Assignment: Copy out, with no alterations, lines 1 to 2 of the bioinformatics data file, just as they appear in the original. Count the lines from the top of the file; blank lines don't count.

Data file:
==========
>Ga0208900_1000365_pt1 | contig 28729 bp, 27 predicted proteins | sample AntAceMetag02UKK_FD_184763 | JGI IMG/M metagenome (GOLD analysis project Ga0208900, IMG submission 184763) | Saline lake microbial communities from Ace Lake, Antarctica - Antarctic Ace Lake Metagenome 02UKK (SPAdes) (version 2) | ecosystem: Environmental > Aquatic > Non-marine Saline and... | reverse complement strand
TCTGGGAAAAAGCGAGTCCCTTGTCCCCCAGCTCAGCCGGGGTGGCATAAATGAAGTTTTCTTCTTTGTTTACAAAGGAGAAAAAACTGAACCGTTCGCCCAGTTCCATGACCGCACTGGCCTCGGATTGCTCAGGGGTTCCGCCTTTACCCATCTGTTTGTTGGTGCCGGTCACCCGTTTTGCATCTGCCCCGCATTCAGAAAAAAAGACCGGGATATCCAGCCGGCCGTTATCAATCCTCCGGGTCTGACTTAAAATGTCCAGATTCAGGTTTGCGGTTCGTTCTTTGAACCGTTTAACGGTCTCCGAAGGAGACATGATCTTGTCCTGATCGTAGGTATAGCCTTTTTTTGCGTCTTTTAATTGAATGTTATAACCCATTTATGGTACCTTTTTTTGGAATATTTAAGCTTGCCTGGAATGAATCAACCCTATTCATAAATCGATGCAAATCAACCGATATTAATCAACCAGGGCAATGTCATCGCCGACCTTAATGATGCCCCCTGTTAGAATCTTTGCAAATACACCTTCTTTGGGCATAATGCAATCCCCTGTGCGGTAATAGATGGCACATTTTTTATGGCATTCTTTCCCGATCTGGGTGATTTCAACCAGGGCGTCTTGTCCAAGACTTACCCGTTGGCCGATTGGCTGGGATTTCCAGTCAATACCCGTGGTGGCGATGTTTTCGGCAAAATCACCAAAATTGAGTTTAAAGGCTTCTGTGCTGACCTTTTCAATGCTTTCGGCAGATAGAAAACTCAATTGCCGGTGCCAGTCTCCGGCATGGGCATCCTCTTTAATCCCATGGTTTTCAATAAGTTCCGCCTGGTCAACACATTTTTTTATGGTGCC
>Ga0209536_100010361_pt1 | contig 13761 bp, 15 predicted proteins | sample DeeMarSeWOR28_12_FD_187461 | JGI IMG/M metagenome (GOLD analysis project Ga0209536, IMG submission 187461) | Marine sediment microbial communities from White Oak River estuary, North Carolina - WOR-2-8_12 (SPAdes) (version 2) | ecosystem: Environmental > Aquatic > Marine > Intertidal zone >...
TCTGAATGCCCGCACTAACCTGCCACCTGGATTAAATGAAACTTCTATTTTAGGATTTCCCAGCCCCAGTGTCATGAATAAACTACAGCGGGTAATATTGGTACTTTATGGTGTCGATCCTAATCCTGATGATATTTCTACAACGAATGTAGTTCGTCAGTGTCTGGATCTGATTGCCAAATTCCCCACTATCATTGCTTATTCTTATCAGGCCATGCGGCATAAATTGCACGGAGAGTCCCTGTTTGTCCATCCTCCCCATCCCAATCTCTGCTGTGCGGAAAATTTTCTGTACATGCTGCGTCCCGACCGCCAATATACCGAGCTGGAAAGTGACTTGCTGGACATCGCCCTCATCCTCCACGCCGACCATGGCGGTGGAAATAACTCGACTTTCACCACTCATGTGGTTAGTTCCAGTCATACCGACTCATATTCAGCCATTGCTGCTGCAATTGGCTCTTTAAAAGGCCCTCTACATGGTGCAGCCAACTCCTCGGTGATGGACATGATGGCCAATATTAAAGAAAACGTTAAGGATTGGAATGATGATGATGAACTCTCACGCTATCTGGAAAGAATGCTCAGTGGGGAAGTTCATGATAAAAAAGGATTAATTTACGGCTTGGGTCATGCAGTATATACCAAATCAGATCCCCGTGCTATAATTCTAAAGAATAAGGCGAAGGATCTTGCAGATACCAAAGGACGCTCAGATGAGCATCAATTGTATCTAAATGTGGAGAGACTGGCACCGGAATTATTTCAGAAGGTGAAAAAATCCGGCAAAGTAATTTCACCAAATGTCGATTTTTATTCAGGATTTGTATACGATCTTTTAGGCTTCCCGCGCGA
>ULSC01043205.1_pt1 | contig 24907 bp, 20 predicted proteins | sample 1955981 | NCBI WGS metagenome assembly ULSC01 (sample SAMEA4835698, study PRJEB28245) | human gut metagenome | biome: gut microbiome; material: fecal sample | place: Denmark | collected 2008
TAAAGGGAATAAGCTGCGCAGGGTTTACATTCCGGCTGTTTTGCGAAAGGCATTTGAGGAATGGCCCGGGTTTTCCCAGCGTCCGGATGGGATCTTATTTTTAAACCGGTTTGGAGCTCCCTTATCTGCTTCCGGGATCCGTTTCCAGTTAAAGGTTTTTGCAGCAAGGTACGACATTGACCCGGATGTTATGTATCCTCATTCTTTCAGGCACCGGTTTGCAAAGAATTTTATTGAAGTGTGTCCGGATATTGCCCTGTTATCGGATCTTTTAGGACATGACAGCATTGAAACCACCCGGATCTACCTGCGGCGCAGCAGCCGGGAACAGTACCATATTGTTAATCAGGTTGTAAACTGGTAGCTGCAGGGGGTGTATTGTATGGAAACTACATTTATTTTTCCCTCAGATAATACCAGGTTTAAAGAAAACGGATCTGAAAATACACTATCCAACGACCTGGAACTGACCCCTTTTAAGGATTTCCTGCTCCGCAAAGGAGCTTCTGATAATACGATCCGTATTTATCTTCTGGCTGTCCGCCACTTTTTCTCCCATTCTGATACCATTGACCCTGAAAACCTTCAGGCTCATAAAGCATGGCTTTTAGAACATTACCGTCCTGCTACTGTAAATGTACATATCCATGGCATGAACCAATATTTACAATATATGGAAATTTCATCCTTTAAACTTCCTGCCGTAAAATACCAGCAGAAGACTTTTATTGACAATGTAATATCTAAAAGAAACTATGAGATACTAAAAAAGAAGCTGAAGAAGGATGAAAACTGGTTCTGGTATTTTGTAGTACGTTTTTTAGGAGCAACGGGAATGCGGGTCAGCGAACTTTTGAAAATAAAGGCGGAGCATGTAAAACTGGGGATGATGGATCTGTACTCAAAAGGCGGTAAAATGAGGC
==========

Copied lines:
>Ga0208900_1000365_pt1 | contig 28729 bp, 27 predicted proteins | sample AntAceMetag02UKK_FD_184763 | JGI IMG/M metagenome (GOLD analysis project Ga0208900, IMG submission 184763) | Saline lake microbial communities from Ace Lake, Antarctica - Antarctic Ace Lake Metagenome 02UKK (SPAdes) (version 2) | ecosystem: Environmental > Aquatic > Non-marine Saline and... | reverse complement strand
TCTGGGAAAAAGCGAGTCCCTTGTCCCCCAGCTCAGCCGGGGTGGCATAAATGAAGTTTTCTTCTTTGTTTACAAAGGAGAAAAAACTGAACCGTTCGCCCAGTTCCATGACCGCACTGGCCTCGGATTGCTCAGGGGTTCCGCCTTTACCCATCTGTTTGTTGGTGCCGGTCACCCGTTTTGCATCTGCCCCGCATTCAGAAAAAAAGACCGGGATATCCAGCCGGCCGTTATCAATCCTCCGGGTCTGACTTAAAATGTCCAGATTCAGGTTTGCGGTTCGTTCTTTGAACCGTTTAACGGTCTCCGAAGGAGACATGATCTTGTCCTGATCGTAGGTATAGCCTTTTTTTGCGTCTTTTAATTGAATGTTATAACCCATTTATGGTACCTTTTTTTGGAATATTTAAGCTTGCCTGGAATGAATCAACCCTATTCATAAATCGATGCAAATCAACCGATATTAATCAACCAGGGCAATGTCATCGCCGACCTTAATGATGCCCCCTGTTAGAATCTTTGCAAATACACCTTCTTTGGGCATAATGCAATCCCCTGTGCGGTAATAGATGGCACATTTTTTATGGCATTCTTTCCCGATCTGGGTGATTTCAACCAGGGCGTCTTGTCCAAGACTTACCCGTTGGCCGATTGGCTGGGATTTCCAGTCAATACCCGTGGTGGCGATGTTTTCGGCAAAATCACCAAAATTGAGTTTAAAGGCTTCTGTGCTGACCTTTTCAATGCTTTCGGCAGATAGAAAACTCAATTGCCGGTGCCAGTCTCCGGCATGGGCATCCTCTTTAATCCCATGGTTTTCAATAAGTTCCGCCTGGTCAACACATTTTTTTATGGTGCC